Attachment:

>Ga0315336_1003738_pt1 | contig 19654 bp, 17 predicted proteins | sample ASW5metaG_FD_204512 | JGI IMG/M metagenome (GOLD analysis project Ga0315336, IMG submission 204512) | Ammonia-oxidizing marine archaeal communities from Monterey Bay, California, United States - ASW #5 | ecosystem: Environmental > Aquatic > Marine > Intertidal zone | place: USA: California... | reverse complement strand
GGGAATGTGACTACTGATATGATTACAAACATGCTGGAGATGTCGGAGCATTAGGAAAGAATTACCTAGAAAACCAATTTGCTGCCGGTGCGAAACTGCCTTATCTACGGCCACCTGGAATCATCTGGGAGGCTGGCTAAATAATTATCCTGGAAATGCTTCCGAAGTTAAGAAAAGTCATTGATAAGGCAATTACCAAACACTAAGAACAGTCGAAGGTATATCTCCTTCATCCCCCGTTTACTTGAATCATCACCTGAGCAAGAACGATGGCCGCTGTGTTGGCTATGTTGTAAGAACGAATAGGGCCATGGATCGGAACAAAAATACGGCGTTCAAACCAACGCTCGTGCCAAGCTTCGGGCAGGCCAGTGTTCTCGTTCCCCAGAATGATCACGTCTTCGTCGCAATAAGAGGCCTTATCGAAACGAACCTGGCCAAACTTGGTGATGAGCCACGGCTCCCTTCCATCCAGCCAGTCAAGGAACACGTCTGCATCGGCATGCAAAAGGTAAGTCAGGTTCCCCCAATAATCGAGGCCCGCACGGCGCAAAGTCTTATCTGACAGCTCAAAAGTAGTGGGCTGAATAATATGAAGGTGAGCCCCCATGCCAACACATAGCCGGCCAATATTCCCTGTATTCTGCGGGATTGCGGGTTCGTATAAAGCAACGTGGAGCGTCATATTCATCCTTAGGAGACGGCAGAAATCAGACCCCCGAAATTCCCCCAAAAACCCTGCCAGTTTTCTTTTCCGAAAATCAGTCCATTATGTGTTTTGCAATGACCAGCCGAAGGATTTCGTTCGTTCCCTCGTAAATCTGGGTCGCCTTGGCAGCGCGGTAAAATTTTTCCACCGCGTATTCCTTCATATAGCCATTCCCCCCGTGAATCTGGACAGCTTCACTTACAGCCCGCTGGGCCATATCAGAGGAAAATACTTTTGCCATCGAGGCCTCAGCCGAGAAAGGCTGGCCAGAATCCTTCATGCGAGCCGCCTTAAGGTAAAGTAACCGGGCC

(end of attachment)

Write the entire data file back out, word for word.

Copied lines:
>Ga0315336_1003738_pt1 | contig 19654 bp, 17 predicted proteins | sample ASW5metaG_FD_204512 | JGI IMG/M metagenome (GOLD analysis project Ga0315336, IMG submission 204512) | Ammonia-oxidizing marine archaeal communities from Monterey Bay, California, United States - ASW #5 | ecosystem: Environmental > Aquatic > Marine > Intertidal zone | place: USA: California... | reverse complement strand
GGGAATGTGACTACTGATATGATTACAAACATGCTGGAGATGTCGGAGCATTAGGAAAGAATTACCTAGAAAACCAATTTGCTGCCGGTGCGAAACTGCCTTATCTACGGCCACCTGGAATCATCTGGGAGGCTGGCTAAATAATTATCCTGGAAATGCTTCCGAAGTTAAGAAAAGTCATTGATAAGGCAATTACCAAACACTAAGAACAGTCGAAGGTATATCTCCTTCATCCCCCGTTTACTTGAATCATCACCTGAGCAAGAACGATGGCCGCTGTGTTGGCTATGTTGTAAGAACGAATAGGGCCATGGATCGGAACAAAAATACGGCGTTCAAACCAACGCTCGTGCCAAGCTTCGGGCAGGCCAGTGTTCTCGTTCCCCAGAATGATCACGTCTTCGTCGCAATAAGAGGCCTTATCGAAACGAACCTGGCCAAACTTGGTGATGAGCCACGGCTCCCTTCCATCCAGCCAGTCAAGGAACACGTCTGCATCGGCATGCAAAAGGTAAGTCAGGTTCCCCCAATAATCGAGGCCCGCACGGCGCAAAGTCTTATCTGACAGCTCAAAAGTAGTGGGCTGAATAATATGAAGGTGAGCCCCCATGCCAACACATAGCCGGCCAATATTCCCTGTATTCTGCGGGATTGCGGGTTCGTATAAAGCAACGTGGAGCGTCATATTCATCCTTAGGAGACGGCAGAAATCAGACCCCCGAAATTCCCCCAAAAACCCTGCCAGTTTTCTTTTCCGAAAATCAGTCCATTATGTGTTTTGCAATGACCAGCCGAAGGATTTCGTTCGTTCCCTCGTAAATCTGGGTCGCCTTGGCAGCGCGGTAAAATTTTTCCACCGCGTATTCCTTCATATAGCCATTCCCCCCGTGAATCTGGACAGCTTCACTTACAGCCCGCTGGGCCATATCAGAGGAAAATACTTTTGCCATCGAGGCCTCAGCCGAGAAAGGCTGGCCAGAATCCTTCATGCGAGCCGCCTTAAGGTAAAGTAACCGGGCC